Published Tuesday, 02 November 2010
The confirmation came as the PSNI failed in an unprecedented legal bid to be allowed to view a television documentary into events surrounding the blasts before it is broadcast.
In one of the worst atrocities committed during the Northern Ireland conflict, nine people were killed in bomb attacks on the Co Derry village in July 1972.
Earlier this year, a Police Ombudsman report found senior RUC officers conspired with the government and the Catholic Church to protect a Catholic priest suspected over the attack.
The alleged collusion was to move Fr James Chesney, who died in 1980, to a parish in the Irish Republic.
Ahead of the BBC's planned Spotlight programme into the Claudy bombing, lawyers for the Chief Constable sought a last-minute High Court injunction.
They wanted a senior detective to be permitted to view the documentary before it was screened to decide whether it could amount to contempt of court, interfere with the administration of justice, or breach confidentiality.
Alternatively, counsel for the PSNI sought to restrain broadcast until access could be gained to the programme.
One concern outlined was that suspects or witnesses in the investigation could be named in the documentary.
Barrister David Dunlop said the police investigation into the bombing remains active, and disclosed that a Chief Superintendent went to the USA last Friday as part of their inquiries.
He told the court: "As recently as last week a suspect was interviewed by a police officer from this jurisdiction travelling to America and doing that in conjunction with the FBI."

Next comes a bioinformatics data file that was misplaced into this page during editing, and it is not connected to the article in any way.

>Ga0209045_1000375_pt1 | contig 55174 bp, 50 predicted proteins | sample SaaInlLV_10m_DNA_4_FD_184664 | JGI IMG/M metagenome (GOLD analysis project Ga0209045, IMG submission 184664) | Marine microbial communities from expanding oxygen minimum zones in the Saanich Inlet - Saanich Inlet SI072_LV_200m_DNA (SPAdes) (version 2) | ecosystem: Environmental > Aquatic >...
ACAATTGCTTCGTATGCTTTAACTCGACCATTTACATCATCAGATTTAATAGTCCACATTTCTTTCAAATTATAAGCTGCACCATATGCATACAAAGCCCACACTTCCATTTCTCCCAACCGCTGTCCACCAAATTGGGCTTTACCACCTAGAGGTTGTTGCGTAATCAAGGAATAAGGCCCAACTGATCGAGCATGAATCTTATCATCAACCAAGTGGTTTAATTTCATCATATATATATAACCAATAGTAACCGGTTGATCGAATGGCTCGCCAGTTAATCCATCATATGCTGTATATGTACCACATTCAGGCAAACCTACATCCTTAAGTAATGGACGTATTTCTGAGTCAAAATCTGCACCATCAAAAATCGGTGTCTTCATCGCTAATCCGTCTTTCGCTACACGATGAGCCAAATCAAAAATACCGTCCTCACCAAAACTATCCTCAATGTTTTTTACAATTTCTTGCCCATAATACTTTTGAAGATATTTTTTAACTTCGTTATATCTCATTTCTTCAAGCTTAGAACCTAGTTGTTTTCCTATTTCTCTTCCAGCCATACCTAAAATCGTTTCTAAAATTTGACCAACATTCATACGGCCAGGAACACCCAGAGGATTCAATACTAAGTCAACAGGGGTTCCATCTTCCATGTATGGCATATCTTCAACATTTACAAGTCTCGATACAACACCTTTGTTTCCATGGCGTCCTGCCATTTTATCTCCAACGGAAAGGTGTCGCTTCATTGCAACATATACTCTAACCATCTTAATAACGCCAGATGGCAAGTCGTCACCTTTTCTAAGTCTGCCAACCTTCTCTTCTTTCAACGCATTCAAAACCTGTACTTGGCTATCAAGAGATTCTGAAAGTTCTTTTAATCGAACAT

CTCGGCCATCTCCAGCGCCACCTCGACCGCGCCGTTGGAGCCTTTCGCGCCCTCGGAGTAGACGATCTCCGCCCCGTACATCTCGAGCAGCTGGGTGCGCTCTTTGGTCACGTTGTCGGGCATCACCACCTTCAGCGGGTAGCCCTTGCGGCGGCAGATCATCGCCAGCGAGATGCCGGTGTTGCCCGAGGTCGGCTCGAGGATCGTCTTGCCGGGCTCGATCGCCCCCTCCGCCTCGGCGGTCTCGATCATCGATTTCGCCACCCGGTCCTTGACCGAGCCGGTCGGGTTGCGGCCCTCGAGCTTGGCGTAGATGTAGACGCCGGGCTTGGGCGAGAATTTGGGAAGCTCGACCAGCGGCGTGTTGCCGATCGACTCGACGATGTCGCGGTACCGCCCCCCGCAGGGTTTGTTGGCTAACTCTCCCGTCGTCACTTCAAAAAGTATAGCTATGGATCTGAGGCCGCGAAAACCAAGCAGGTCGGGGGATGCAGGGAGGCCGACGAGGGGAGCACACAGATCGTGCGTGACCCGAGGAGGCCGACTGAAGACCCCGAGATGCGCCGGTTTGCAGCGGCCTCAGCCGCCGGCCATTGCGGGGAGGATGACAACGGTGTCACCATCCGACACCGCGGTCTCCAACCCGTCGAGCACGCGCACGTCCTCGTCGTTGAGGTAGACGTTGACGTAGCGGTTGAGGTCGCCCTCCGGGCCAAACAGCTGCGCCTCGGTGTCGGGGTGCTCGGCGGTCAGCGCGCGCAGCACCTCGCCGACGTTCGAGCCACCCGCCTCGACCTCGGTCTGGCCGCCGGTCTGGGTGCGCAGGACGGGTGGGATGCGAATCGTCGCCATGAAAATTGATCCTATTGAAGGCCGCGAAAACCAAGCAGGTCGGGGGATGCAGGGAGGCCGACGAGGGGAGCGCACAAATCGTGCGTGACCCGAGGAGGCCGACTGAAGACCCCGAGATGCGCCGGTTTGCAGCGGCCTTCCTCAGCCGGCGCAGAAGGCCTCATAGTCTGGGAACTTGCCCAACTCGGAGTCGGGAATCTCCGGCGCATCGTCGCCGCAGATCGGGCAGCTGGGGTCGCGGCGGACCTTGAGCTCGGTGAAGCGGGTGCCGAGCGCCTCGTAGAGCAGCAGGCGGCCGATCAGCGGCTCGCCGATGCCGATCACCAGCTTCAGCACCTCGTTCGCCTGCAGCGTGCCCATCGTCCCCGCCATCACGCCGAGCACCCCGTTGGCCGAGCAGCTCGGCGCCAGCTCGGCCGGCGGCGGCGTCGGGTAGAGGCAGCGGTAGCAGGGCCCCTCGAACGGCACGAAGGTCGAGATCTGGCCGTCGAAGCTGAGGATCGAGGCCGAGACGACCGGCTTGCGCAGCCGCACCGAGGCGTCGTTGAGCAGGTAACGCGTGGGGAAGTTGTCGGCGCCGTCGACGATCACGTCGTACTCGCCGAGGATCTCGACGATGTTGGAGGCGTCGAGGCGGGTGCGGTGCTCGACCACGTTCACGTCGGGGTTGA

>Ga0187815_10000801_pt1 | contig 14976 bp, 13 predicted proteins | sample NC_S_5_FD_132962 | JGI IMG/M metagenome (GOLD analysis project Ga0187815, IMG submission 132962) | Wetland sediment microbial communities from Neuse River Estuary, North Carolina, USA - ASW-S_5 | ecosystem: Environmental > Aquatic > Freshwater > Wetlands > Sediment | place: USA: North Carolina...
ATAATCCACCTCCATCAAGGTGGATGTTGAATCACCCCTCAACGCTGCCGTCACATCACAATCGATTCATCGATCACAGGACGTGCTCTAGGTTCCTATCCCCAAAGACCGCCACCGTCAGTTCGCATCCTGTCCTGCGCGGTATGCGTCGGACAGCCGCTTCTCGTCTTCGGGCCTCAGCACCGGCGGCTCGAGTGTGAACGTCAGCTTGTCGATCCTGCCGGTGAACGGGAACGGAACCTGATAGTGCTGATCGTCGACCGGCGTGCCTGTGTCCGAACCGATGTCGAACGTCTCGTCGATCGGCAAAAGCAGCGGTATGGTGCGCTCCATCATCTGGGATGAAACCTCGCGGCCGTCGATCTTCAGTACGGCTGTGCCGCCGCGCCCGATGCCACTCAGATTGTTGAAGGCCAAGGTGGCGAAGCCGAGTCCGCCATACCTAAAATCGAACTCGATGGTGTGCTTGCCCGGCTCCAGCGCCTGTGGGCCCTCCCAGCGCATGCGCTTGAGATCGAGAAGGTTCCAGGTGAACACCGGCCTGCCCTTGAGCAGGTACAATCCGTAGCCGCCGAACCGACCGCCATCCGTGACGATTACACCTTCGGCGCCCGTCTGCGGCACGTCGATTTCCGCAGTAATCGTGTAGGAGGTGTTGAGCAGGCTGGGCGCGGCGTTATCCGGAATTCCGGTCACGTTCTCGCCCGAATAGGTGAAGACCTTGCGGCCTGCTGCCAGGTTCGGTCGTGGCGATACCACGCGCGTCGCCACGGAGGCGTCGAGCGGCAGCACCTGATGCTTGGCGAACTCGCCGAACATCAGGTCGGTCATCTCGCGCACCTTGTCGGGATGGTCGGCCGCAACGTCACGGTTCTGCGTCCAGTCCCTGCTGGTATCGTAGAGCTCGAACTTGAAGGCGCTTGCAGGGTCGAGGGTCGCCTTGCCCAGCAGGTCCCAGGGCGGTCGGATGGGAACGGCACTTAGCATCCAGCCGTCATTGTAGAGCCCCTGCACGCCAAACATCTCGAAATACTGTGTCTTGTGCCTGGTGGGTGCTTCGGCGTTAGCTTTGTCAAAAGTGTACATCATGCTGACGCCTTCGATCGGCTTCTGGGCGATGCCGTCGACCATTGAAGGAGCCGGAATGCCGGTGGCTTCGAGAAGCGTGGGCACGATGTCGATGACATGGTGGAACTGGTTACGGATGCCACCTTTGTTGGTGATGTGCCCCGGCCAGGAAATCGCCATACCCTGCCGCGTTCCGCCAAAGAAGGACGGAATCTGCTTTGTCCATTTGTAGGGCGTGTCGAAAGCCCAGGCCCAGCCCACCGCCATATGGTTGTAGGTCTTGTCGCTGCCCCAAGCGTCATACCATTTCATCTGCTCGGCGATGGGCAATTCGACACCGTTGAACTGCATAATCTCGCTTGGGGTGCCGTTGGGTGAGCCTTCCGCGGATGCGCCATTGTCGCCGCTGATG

Mr Dunlop stressed that rather than seeking to restrain publication, the PSNI merely wanted to gain access to the material.
He argued that if the programme contained anything which could hamper the investigation "the horse would have bolted" after broadcast.
Brett Lockhart QC, for the BBC, insisted his client took its duties and responsibilities as a public broadcaster "extremely seriously".
He submitted: "If the court sought, for the first time ever in this novel application to give coercive relief it would essentially send a chilling effect to anyone involved in investigative journalism."
The judge hearing the case, Mr Justice Treacy, pointed out that the legal bid was being mounted on the basis of pure speculation about the programme's contents.
He said: "Nobody has ever attempted to do this before and no authority has been put before the court anywhere in the UK or indeed elsewhere to support this."
He described it as an unprecedented application which, if it had succeeded, would have significantly extended the boundaries of existing case law.
Dismissing it, Mr Justice Treacy added: "I do not consider that there is sufficient or indeed any material before the court which would justify the court in granting the injunction sought."